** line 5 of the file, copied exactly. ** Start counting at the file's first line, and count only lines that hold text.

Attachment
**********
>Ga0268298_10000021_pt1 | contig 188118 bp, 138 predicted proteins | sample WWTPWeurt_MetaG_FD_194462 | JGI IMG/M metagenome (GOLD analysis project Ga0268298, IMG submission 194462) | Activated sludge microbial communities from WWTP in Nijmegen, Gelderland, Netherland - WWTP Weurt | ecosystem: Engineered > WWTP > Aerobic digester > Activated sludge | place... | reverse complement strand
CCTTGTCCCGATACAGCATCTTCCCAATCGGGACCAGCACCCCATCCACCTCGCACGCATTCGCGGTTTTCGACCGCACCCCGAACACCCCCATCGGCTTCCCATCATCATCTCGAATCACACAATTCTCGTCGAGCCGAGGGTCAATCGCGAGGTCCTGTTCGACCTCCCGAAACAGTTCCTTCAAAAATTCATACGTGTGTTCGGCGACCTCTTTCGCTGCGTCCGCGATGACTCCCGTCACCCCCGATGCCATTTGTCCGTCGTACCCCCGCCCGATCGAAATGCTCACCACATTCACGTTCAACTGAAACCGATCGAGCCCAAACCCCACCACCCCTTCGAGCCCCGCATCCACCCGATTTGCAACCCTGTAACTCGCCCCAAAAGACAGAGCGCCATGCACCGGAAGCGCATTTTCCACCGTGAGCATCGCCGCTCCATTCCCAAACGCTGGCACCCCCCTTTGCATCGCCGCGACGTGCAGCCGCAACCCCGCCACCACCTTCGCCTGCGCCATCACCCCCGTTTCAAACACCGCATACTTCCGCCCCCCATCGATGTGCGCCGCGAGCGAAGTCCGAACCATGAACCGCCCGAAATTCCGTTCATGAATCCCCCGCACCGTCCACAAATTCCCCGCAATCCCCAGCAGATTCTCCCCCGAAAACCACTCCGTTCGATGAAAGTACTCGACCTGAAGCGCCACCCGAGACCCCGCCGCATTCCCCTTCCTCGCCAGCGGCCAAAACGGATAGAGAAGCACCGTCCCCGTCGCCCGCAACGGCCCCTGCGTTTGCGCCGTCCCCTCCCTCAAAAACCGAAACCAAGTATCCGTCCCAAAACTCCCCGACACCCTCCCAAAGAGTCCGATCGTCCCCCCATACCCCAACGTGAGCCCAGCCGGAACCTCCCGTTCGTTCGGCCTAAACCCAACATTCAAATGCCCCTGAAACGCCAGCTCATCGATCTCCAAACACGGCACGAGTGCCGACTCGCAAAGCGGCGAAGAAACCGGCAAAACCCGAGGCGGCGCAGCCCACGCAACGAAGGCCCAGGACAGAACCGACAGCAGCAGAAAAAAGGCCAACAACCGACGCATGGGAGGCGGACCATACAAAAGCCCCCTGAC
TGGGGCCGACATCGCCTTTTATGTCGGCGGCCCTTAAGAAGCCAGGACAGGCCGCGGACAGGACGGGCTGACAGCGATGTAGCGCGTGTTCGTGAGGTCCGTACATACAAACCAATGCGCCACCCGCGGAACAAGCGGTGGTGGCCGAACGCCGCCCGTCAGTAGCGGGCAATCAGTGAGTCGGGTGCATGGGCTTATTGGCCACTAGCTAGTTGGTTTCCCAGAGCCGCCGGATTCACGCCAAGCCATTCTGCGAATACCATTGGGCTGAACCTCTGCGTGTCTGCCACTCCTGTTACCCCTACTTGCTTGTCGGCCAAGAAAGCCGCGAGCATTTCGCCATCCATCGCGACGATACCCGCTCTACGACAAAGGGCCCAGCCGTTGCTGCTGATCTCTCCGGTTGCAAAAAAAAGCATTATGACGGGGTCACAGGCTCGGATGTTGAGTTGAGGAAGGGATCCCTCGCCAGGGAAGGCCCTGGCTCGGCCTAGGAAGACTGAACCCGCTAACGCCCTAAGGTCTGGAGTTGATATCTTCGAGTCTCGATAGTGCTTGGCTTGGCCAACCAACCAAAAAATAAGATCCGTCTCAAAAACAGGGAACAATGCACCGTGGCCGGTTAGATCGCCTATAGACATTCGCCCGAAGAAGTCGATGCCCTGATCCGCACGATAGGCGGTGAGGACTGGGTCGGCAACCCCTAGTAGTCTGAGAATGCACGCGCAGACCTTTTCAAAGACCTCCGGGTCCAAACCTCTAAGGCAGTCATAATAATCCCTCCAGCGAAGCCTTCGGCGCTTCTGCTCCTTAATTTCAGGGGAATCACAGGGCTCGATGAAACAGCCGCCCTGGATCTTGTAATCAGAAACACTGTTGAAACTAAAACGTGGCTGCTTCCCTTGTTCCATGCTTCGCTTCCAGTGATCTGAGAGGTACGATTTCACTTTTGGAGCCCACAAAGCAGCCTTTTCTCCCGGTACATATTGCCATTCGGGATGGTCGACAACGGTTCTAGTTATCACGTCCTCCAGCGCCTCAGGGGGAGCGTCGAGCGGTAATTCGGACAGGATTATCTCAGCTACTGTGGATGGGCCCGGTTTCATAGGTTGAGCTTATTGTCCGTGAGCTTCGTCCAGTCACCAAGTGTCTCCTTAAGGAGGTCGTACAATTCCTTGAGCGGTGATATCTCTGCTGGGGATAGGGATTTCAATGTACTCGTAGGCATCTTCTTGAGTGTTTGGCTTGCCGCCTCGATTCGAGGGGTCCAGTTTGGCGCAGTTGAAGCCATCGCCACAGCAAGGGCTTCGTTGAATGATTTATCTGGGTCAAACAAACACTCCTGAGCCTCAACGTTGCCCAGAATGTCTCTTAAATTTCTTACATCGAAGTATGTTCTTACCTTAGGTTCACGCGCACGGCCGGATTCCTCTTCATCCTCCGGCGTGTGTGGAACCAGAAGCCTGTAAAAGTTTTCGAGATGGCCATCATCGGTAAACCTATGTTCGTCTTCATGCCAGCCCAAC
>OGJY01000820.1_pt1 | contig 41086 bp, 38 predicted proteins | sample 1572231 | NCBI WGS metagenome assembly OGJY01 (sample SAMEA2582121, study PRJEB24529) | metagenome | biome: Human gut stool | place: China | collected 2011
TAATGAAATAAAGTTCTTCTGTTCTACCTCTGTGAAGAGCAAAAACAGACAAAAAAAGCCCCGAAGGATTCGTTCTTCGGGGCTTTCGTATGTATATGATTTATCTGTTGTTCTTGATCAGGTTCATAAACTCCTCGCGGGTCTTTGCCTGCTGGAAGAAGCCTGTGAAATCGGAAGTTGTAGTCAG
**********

TAATGAAATAAAGTTCTTCTGTTCTACCTCTGTGAAGAGCAAAAACAGACAAAAAAAGCCCCGAAGGATTCGTTCTTCGGGGCTTTCGTATGTATATGATTTATCTGTTGTTCTTGATCAGGTTCATAAACTCCTCGCGGGTCTTTGCCTGCTGGAAGAAGCCTGTGAAATCGGAAGTTGTAGTCAG